I want to talk to you about time, that passes so swiftly. I am not going to repeat to you the well-known phrase about one year more being one year less ... Nor am I going to suggest that you ask around what others think of the passage of time. If you were to do so, you would probably hear something like, "Oh divine treasure of youth that slips away, never more to return ... ," though I admit you may come across other views with a deeper and more supernatural content.
Nor is it my purpose to dwell nostalgically on the brevity of human life. For us Christians the fleetingness of our journey through life should instead be a spur to help us make better use of our time. It should never be a motive for fearing Our Lord, and much less for looking upon death as a disastrous and final end. It had been said in countless ways, some more poetical than others that, by the grace and mercy of God, each year that ends is a step that takes us nearer to Heaven, our final home.
When I reflect on this, how well I understand St. Paul's exclamation when he writes to the Corinthians, "tempus breve est (1 Cor 7:29)." How short indeed is the time of our passing through this world! For the true Christian these words ring deep down in his heart as a reproach to his lack of generosity, and as a constant invitation to be loyal. Brief indeed is our time for loving, for giving, for making atonement. It would be very wrong, therefore, for us to waste it, or to cast this treasure irresponsibly overboard. We mustn't squander this period of the world's history which God has entrusted to each one of us. (Friends of God, 39)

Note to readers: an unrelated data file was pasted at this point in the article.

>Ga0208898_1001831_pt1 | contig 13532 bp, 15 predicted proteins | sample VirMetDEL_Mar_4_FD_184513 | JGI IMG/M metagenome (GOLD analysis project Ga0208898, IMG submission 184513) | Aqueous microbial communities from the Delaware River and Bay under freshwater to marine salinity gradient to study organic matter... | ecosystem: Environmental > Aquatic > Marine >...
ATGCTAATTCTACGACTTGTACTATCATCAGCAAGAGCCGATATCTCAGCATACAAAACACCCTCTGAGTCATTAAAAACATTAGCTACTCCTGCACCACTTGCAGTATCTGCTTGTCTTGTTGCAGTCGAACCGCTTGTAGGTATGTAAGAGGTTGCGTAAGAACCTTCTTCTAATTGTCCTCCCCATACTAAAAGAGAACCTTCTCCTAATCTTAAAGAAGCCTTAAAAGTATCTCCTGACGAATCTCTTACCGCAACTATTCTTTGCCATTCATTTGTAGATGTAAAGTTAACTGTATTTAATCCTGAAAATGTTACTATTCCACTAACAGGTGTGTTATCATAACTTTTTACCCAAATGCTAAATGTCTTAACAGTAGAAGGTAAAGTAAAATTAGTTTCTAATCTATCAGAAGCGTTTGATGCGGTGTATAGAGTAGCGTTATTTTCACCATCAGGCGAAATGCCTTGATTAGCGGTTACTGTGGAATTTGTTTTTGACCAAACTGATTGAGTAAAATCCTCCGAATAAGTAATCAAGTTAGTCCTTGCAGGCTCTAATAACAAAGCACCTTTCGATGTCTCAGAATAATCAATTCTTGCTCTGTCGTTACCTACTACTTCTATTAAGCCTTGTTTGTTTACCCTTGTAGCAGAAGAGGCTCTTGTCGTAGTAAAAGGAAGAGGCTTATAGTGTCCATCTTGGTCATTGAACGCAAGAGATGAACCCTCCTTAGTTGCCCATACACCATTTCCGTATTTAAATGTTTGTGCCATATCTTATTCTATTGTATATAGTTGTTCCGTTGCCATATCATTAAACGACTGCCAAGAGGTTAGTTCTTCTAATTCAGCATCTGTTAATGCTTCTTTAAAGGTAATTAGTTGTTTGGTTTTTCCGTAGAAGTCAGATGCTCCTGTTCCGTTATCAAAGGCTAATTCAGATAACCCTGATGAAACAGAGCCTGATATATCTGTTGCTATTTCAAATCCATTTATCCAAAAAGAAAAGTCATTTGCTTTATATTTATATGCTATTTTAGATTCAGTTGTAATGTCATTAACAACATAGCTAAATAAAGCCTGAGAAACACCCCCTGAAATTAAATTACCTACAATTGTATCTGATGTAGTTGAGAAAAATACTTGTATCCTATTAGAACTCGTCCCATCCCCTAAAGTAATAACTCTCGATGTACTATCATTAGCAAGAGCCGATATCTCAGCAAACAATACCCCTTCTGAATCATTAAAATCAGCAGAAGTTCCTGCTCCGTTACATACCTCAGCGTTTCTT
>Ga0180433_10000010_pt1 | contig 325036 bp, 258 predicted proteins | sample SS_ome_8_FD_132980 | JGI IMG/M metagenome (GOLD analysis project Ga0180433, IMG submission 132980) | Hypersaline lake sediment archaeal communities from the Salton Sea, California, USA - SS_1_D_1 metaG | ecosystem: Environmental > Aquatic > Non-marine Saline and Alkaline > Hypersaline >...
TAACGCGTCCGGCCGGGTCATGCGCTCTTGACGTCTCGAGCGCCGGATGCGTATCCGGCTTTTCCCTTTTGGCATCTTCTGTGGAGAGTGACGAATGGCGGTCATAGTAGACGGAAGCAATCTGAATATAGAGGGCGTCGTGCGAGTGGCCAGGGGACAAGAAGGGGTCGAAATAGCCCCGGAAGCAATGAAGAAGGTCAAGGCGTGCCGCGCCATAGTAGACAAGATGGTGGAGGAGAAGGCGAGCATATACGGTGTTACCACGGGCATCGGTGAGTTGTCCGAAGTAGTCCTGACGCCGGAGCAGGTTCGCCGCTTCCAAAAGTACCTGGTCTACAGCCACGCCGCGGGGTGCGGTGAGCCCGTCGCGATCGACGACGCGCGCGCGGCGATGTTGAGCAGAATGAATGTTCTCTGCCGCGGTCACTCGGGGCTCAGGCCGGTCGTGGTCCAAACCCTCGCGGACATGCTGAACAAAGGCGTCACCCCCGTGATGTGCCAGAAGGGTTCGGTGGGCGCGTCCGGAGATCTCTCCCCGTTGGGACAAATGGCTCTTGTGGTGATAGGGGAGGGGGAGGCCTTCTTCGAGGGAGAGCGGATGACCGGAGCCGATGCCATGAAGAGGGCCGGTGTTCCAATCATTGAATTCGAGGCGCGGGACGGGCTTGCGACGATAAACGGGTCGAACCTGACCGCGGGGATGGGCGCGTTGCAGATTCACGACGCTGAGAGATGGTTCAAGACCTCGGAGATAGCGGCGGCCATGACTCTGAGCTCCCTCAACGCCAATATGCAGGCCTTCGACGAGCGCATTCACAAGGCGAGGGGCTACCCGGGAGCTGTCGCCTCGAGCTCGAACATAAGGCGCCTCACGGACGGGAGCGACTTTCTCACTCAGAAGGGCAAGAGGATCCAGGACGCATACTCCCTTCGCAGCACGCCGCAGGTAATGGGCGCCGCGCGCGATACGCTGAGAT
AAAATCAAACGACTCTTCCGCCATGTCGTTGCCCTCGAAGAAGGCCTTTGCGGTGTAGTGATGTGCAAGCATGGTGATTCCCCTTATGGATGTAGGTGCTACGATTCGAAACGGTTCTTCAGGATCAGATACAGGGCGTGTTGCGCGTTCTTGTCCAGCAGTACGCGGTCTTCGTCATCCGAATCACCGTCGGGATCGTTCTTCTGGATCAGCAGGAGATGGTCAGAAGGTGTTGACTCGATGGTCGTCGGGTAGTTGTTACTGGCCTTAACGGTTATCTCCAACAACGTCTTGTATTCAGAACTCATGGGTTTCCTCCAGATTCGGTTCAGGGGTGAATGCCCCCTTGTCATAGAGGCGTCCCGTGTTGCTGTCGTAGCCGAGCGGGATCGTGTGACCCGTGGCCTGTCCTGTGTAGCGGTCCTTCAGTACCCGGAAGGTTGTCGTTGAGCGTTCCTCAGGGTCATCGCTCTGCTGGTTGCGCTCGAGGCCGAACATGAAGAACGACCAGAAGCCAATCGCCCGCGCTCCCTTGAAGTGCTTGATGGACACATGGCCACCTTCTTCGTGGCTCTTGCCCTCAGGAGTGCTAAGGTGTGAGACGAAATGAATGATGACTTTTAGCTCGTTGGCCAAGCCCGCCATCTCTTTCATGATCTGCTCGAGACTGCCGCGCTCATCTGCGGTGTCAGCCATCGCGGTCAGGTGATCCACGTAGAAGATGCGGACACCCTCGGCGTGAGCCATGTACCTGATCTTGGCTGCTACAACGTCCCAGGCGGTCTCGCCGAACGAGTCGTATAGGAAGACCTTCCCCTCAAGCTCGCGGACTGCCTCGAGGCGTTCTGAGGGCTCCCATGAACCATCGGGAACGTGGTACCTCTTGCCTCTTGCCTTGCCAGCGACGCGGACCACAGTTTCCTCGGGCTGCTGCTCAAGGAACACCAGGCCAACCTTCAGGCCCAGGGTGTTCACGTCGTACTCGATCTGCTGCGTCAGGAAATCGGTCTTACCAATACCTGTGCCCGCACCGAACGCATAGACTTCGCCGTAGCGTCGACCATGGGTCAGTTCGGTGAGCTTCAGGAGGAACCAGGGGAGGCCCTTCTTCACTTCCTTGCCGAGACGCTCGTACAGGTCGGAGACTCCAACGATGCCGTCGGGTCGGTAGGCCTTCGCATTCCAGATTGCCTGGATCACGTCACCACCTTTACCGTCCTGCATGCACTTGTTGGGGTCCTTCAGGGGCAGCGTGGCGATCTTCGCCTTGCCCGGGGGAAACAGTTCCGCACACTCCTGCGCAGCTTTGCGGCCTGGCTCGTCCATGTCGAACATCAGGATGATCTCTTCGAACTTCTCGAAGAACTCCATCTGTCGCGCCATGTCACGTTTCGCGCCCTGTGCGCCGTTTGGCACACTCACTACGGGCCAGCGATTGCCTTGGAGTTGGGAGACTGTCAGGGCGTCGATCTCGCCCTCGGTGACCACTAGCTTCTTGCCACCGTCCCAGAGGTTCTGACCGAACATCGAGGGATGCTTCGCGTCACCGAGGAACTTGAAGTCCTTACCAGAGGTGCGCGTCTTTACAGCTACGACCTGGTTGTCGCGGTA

We should never have time on our hands, not even a second — and I am not exaggerating. There is work to be done. The world is a big place and there are millions of souls who have not yet heard the doctrine of Christ in all its clarity. I am addressing each one of you individually. If you have time on your hands, think again a little. It's quite likely that you have become lukewarm; that, supernaturally speaking, you have become a cripple. You are not moving, you are at a standstill. You are barren, you are not doing all the good you should be doing to the people around you, in your environment, in your work and in your family. (Friends of God, 42)
You might tell me, "Why should I make an effort?" It is not I who answer you, but St. Paul: "Christ's love is urging us (2 Cor 5:14)." A whole lifetime would be little, if it was spent expanding the frontiers of your charity. From the very beginnings of Opus Dei I have repeated tirelessly that cry of Our Lord: "By this shall men know that you are my disciples, if you love one another (John 13:35)." I did this to encourage generous souls to put it into practice in their own lives. This is precisely how we shall be recognised as Christians, if we make charity the starting point of everything we do. (Friends of God, 43)